I'm not familiar enough with NFS to know what specific locking issues you may be referencing, but I generally hear that OpenAFS works better with whole-file locks, yes.
However, OpenAFS does not work well with byte-range locks across different machines (that is, locking certain byte ranges in a file, as opposed to locking entire files). If you are only accessing locked files from a single Linux client, then there should be no issues, but if you are trying to coordinate locks across multiple OpenAFS clients, then that will not work.
It's also not completely clear to me why you're using any networked filesystem at all, or why you're not considering other traditional local filesystems like XFS, or even ext4 (these may not satisfy your requirements, but it's not clear what your requirements are beyond storing 500TB of data...). To be clear about it, OpenAFS doesn't export a local filesystem like NFS does. Data stored in an OpenAFS fileserver is stored in its own format, so you cannot access the data outside of using an OpenAFS client. That is, even if you are accessing the files on the same machine as the server hosting them, you must go through the OpenAFS client over the AFS protocol, etc.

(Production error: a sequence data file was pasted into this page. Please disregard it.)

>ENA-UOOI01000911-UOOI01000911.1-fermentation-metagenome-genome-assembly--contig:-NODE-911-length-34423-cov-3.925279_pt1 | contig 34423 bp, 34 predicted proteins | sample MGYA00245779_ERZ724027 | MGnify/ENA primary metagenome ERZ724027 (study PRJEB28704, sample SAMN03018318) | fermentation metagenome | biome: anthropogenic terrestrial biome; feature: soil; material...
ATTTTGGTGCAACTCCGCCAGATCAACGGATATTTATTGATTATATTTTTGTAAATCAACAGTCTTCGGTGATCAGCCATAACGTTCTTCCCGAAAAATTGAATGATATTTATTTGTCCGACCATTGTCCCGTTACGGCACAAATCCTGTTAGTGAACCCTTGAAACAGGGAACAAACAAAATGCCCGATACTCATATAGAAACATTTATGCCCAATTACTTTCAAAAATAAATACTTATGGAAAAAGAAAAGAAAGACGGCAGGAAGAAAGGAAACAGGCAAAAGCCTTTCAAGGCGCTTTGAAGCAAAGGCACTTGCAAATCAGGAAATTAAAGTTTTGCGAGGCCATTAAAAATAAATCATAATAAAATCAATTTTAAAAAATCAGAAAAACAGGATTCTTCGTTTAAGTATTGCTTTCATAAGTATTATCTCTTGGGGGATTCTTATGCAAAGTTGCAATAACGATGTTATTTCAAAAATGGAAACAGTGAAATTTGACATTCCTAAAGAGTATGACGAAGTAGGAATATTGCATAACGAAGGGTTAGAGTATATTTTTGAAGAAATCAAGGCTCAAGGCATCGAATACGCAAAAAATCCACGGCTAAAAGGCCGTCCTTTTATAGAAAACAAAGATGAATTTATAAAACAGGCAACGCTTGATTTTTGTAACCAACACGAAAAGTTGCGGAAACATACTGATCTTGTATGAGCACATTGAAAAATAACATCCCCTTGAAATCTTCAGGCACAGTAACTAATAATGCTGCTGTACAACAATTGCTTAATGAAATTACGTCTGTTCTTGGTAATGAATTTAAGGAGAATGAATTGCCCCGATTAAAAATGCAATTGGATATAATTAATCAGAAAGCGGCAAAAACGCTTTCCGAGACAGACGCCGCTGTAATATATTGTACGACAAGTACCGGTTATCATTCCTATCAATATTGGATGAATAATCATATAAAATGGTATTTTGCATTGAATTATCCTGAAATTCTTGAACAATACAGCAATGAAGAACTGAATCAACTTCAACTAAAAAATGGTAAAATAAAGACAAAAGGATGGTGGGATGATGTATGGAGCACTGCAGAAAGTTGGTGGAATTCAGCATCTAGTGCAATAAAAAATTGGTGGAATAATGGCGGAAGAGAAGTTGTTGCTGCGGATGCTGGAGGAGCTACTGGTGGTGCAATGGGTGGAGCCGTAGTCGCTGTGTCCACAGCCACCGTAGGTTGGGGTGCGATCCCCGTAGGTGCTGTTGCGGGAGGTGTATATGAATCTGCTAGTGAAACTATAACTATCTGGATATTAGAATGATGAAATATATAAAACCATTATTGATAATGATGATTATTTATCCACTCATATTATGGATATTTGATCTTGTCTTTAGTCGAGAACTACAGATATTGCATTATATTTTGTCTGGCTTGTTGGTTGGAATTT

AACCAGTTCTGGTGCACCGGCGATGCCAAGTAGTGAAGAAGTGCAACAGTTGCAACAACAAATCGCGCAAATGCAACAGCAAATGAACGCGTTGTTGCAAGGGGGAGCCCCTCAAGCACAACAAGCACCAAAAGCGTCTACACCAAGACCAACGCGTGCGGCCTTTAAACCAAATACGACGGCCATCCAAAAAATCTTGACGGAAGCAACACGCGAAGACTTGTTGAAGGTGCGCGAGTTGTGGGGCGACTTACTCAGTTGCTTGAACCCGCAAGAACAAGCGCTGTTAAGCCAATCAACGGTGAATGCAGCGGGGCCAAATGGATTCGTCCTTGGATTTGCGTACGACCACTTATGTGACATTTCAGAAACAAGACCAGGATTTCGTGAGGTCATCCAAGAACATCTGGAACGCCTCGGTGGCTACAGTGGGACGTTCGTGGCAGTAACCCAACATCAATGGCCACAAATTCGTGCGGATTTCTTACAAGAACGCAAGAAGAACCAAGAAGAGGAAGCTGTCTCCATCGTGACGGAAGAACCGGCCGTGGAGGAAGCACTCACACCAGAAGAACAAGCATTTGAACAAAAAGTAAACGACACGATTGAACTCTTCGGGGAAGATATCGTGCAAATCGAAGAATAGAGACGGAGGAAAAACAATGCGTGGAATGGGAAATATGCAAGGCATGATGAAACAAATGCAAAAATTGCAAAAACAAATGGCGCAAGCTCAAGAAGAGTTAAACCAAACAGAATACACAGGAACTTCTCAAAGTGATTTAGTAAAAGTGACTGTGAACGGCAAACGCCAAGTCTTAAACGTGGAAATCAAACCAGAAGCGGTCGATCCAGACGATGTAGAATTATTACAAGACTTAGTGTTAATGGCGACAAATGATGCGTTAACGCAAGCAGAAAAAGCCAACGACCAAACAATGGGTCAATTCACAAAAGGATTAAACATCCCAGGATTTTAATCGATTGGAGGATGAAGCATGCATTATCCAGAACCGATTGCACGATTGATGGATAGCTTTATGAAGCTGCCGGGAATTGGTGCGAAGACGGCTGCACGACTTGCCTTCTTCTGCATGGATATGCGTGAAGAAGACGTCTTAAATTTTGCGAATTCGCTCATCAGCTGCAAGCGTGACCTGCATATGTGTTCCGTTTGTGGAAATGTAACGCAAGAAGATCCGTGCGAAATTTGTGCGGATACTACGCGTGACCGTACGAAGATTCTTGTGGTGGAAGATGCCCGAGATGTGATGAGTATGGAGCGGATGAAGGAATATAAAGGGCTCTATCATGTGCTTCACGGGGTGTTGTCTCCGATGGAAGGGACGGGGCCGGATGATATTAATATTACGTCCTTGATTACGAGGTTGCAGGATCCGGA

Also note that people typically find setting up OpenAFS to be more complex than NFS (at least, for non-Kerberized NFS).